It’s just four months until the introduction of Europe’s new Common Fisheries Policy. But how close are fishermen to getting the wholesale reform that they urgently need? Jason Holland reports.
Many of Europe’s fishing leaders will be praying the new Common Fisheries Policy (CFP), to be implemented in January 2013, will bring far reaching, constructive change to an industry that in many cases is literally fighting for its survival.
Their hopes would have been buoyed by some of the strategies contained within the reform proposals published by EU fisheries commissioner Maria Damanaki in July last year. Alongside the headline motions to end overfishing; bring all fish stocks to sustainable levels by 2015; an end to discarding unwanted fish at sea; and an ecosystem approach for all fisheries with long-term management programmes, were plans to introduce market-based approaches like individual tradable catch shares; support measures for small-scale fisheries; and improved fisheries data collection.
Arguably the biggest criticism of the current CFP is the prevalent one-size-fits-all approach to managing all of Europe’s fisheries – despite their vast natural and cultural differences. The fishing industry has long been calling for greater regional management of stocks, saying that it’s in their interest to ensure the biomass of their catch increases. Fishermen have also been saying the current system of micro-management from Brussels is more of a hindrance to best practice than a benefit.
To her credit, Ms Damanaki has stated many times in the three years since her appointment as commissioner that she wants to see far more regionalisation when it comes to fisheries management. She says member states must be empowered to make more decentralised decisions. However, it’s widely felt this opinion has amassed the most opposition from Members of European Parliament (MEPs), many of whom are reluctant to relinquish too much power in the reform process.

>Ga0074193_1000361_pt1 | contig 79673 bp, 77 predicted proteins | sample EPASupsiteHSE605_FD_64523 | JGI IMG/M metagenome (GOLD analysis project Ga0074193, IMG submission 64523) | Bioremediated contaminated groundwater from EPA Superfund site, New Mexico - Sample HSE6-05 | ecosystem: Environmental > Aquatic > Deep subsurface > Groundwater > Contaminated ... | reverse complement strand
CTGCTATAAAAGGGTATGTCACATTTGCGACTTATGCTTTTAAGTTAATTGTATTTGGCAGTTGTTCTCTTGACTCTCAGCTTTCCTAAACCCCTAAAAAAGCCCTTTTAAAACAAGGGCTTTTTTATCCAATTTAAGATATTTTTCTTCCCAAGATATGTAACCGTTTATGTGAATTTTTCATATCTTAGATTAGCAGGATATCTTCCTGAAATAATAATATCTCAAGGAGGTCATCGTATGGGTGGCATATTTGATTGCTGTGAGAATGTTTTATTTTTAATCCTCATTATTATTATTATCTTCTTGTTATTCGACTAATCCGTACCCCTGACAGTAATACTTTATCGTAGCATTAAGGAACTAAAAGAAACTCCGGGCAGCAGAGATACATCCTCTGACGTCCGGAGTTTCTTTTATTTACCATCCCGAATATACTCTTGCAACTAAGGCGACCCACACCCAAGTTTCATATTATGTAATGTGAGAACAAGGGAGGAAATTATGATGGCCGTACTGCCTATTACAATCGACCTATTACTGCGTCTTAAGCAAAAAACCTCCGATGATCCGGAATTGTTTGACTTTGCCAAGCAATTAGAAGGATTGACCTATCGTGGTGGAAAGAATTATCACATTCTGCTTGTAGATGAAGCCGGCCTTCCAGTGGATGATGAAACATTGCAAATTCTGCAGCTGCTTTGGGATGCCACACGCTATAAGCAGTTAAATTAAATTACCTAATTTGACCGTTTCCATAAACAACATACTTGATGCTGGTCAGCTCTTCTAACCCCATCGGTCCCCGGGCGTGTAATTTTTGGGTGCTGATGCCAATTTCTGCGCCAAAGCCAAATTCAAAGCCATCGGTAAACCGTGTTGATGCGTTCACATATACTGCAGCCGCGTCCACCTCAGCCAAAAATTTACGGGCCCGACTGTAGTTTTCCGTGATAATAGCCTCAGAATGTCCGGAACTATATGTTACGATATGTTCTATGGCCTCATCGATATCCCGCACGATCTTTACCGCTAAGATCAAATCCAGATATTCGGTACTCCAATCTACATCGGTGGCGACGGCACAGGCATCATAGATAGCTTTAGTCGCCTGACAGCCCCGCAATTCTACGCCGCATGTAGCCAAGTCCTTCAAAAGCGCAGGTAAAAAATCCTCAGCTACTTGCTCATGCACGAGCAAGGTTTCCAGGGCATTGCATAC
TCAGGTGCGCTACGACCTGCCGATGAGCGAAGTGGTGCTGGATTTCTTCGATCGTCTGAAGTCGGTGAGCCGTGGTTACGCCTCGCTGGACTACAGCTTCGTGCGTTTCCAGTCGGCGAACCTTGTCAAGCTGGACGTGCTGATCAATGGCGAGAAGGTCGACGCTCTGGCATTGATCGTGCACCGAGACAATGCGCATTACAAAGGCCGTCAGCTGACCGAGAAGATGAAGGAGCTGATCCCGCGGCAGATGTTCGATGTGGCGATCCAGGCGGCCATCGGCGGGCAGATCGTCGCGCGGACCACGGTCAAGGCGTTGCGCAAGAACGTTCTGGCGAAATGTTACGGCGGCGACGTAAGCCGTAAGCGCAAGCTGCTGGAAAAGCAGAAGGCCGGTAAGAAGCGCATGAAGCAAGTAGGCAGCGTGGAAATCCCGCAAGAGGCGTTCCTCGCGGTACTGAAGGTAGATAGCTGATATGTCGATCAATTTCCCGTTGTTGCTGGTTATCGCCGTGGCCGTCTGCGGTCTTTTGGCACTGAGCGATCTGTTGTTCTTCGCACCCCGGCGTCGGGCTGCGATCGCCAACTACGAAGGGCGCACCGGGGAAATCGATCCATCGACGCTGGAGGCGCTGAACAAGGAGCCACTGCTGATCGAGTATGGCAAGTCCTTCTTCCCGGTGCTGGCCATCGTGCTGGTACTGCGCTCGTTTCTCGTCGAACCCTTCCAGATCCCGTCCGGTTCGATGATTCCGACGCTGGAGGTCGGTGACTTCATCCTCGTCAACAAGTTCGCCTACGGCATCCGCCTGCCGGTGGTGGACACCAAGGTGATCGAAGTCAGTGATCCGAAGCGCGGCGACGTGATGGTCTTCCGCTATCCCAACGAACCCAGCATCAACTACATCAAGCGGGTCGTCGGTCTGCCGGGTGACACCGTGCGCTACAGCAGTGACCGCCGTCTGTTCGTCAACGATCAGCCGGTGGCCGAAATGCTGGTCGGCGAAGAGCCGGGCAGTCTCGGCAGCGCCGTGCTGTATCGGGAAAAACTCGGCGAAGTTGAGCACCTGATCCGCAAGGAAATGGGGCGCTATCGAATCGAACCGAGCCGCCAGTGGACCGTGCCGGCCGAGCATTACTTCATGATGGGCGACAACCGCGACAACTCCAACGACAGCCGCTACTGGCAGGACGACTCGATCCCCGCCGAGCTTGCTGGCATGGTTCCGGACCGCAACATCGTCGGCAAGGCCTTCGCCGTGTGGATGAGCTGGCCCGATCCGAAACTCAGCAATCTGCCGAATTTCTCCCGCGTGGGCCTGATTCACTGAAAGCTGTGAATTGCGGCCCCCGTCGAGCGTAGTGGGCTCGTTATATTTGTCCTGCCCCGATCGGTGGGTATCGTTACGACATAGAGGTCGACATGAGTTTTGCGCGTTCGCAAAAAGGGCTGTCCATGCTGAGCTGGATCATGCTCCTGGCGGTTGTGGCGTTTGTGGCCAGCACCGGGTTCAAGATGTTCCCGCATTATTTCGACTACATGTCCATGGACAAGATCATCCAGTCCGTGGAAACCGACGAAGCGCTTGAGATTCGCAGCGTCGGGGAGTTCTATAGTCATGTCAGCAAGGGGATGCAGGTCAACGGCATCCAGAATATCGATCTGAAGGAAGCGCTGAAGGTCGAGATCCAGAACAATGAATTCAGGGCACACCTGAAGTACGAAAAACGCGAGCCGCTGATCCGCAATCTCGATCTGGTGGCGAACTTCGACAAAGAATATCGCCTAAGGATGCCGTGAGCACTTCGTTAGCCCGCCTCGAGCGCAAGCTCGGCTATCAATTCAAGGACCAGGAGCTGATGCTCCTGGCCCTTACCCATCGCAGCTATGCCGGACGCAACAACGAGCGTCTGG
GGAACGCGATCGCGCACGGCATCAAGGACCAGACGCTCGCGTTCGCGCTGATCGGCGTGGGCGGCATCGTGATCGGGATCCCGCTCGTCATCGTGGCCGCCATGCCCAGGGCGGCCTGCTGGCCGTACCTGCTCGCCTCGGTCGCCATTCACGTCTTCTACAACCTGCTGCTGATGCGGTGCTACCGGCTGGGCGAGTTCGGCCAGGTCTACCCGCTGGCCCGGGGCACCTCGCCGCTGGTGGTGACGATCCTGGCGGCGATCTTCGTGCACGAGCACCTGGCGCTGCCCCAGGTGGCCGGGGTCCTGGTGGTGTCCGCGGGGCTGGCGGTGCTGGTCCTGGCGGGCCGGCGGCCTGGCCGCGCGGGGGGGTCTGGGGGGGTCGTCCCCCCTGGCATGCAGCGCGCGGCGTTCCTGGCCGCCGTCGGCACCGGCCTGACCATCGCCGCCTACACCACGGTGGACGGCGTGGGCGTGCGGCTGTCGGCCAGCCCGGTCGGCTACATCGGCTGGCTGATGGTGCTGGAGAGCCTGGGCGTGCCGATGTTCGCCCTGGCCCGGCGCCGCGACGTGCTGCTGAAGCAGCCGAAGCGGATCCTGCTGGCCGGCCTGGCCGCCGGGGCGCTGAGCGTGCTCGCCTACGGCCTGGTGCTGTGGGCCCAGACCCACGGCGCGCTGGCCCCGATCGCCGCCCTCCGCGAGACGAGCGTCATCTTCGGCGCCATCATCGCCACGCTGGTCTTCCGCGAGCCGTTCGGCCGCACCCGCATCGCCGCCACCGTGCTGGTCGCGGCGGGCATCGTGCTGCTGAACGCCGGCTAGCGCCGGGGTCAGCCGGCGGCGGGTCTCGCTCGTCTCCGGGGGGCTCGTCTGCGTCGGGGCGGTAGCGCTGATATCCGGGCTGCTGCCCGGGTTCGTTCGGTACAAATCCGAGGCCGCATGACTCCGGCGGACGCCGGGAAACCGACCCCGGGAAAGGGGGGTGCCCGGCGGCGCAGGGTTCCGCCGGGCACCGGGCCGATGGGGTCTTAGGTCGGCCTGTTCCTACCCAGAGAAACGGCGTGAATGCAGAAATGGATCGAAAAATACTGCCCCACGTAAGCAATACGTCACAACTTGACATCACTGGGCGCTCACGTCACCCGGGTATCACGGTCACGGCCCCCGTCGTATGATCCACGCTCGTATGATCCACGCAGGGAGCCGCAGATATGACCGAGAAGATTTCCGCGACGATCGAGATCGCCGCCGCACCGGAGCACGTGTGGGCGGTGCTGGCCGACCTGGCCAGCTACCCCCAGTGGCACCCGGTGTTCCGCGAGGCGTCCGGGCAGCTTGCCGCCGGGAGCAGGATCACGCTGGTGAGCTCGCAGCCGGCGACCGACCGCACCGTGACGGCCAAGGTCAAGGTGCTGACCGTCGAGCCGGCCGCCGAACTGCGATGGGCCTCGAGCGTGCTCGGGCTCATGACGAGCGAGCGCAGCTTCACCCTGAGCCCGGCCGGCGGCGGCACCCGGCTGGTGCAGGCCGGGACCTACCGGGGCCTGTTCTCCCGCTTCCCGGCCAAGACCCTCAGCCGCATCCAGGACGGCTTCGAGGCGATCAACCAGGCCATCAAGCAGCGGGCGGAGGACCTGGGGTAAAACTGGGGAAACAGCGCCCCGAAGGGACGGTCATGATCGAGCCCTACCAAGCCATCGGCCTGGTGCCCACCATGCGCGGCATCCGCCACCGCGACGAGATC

Ms Damanaki is having a slightly easier ride with her proposal to end discarding, thanks in no small part to the considerable consumer outrage generated by the Fish Fight campaign that was launched in January 2011 to call for an EU-wide ban on the controversial practice.
Championed by campaigning chef and broadcaster Hugh Fearnley-Whittingstall, Fish Fight estimated that close to 500,000t of fish is being thrown away each year by Europe’s fishermen, including a massive 38% of the cod catch. It informed consumers that this wasn’t happening as a result of malpractice; they learned it was instead a symptom of a broken CFP – the same policy that was introduced to protect fish stocks.
Discarding is taking place because of the legal minimum landing size constraints that are in place; there are also quota reasons, whereby fishermen either have no quota for their catch or they’re managing quota for financial reasons – not wanting to land all their quota at once. Another major contributor to the volume of discarded fish is the fact there are no end-markets for some of the species being caught.
Eighteen months after the launch of Fish Fight – in June this year – European fisheries ministers finally agreed to implement a series of bans that will effectively outlaw discarding. The provisional dates agreed would see a ban on discards of mackerel and herring in place for 1 January 2014, while a phased ban on discarding cod, haddock, plaice and sole would be fully operational by 1 January 2018. These dates are now subject to negotiations within the European Parliament.